Uppsala University, Sweden

Month: July 2019

Gender equality in academia – how hard can it be?

Guest bloggers: Hillevi Englund and Sara Gredemark

“If the Academy starts to elect women, at what rung on the scale of created beings will it end?” This was one of the arguments raised in 1889 against electing Sonya Kovalevsky to the Royal Swedish Academy of Sciences. In its report “The man of science is not a woman” (PDF, in Swedish), the Allbright Foundation observes that arguments to the same effect still abound at Swedish higher education institutions, 130 years later.

Qualifications are women researchers’ best friend, according to Fredrik Bondestam, opening Uppsala University’s seminar in Almedalen on gender inequality in academia on Monday morning. For despite national recruitment targets for professorial posts and the existence of well-qualified women, the statistics are quite clear: progress towards gender equality in higher positions at Swedish higher education institutions remains painfully slow.

Led by Anneli Häyrén, Centre for Gender Research, the seminar discussed the consequences of gender inequality in academia for the quality of university research, education and practical application. The panel participants were Amanda Lundeteg, CEO of Allbright, Johanna Rickne, Professor at Stockholm University, Fredrik Bondestam, Director of the Swedish Secretariat for Gender Research, Lars Magnusson, Professor at Uppsala University, and Jonas Åström, Head of Uppsala University Innovation.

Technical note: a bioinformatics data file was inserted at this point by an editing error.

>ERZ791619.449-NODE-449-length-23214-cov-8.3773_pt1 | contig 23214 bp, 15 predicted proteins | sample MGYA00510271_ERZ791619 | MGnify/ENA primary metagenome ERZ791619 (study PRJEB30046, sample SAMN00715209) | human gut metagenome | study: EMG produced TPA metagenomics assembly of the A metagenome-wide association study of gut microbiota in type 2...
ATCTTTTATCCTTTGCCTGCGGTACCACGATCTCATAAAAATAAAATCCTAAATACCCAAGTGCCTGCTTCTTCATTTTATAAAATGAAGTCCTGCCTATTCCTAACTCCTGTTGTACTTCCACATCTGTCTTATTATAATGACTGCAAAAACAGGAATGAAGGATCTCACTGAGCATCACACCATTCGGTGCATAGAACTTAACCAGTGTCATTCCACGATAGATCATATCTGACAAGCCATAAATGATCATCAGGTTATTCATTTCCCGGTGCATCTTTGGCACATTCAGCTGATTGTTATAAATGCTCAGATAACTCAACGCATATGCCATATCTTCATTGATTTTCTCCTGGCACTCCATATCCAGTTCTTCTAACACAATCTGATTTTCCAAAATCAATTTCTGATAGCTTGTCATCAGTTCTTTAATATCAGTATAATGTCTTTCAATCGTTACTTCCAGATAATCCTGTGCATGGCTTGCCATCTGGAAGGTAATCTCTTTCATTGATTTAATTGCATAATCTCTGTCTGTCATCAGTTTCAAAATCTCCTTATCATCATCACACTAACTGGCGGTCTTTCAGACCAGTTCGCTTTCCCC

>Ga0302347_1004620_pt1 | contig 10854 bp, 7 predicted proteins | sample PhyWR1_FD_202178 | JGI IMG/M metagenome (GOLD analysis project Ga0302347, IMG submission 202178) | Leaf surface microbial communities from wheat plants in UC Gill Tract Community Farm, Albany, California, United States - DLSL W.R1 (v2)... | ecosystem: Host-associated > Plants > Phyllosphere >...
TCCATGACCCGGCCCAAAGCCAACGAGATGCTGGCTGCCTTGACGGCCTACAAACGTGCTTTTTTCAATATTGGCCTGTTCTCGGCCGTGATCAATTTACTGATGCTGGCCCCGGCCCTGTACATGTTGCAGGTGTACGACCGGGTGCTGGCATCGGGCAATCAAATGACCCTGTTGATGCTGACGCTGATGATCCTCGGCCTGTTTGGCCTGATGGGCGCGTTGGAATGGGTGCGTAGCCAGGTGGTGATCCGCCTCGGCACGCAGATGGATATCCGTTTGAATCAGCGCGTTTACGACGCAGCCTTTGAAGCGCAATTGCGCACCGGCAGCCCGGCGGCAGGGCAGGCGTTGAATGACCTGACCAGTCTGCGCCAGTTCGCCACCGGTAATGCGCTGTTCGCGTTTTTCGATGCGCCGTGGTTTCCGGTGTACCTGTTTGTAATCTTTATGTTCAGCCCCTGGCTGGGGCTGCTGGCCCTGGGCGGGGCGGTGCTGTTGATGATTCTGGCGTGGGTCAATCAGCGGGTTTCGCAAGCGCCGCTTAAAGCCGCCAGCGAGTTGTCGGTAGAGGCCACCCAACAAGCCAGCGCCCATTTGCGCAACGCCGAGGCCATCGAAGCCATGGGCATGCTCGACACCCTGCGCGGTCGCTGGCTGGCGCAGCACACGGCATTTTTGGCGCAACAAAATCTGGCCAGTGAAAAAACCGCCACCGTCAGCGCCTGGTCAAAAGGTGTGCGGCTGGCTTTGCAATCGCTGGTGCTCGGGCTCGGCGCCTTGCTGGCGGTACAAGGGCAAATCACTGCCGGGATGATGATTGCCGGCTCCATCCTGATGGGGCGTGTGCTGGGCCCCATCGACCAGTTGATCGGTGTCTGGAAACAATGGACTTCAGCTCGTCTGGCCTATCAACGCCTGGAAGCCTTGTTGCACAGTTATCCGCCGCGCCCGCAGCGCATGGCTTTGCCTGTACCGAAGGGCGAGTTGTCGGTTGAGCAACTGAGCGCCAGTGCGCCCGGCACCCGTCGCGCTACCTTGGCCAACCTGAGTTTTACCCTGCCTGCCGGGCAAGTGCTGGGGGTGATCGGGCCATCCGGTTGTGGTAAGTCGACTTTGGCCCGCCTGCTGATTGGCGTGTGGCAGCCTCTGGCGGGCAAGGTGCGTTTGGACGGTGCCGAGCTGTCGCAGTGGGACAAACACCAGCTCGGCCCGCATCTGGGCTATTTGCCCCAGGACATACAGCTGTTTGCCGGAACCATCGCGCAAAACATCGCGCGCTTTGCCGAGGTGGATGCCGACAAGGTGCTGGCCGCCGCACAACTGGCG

Moderator Anneli Häyrén
The panel, from left to right: Lars Magnusson, Amanda Lundeteg, Fredrik Bondestam, Johanna Rickne, Jonas Åström

The panellists confirmed that “the academic cult of male genius” still persists in academia, and that if professorial appointments had only been a matter of formal qualifications, we would not have had the situation we have today, where over 70 per cent of these positions are occupied by men. So what are the other factors involved? Where are the problems, what do they look like and, above all, how are they connected?

Fredrik Bondestam emphasised the need to take a holistic approach to HR issues, conditions for research, and norms and structures at both individual and organisational level. Targeted initiatives for increased gender equality that disregard the overall picture generally have limited effect and fail to change the fundamental set of interconnected problems. Moreover, they are often counterbalanced by a ‘restore mechanism’ that helps to maintain existing structures.

Is there any hope of change? What can we do in the future to change the gender inequality of academia after 542 years? Some of the panel’s proposals for bringing about change were:

  • include external assessment when making appointments to counteract the effect of homogeneous groups of researchers;
  • use formal quotas as a tool for increased gender equality;
  • take the whole picture into account and review the entire process leading to the rank of professor;
  • provide increased education and training in gender equality issues and increased monitoring of operations;
  • make the process for appointment to post-doctoral positions more transparent and clearer.
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Focus on infrastructure

During Almedalen Week, guest bloggers will write for the Vice-Chancellor’s Blog.

Guest blogger: Margaretha Andersson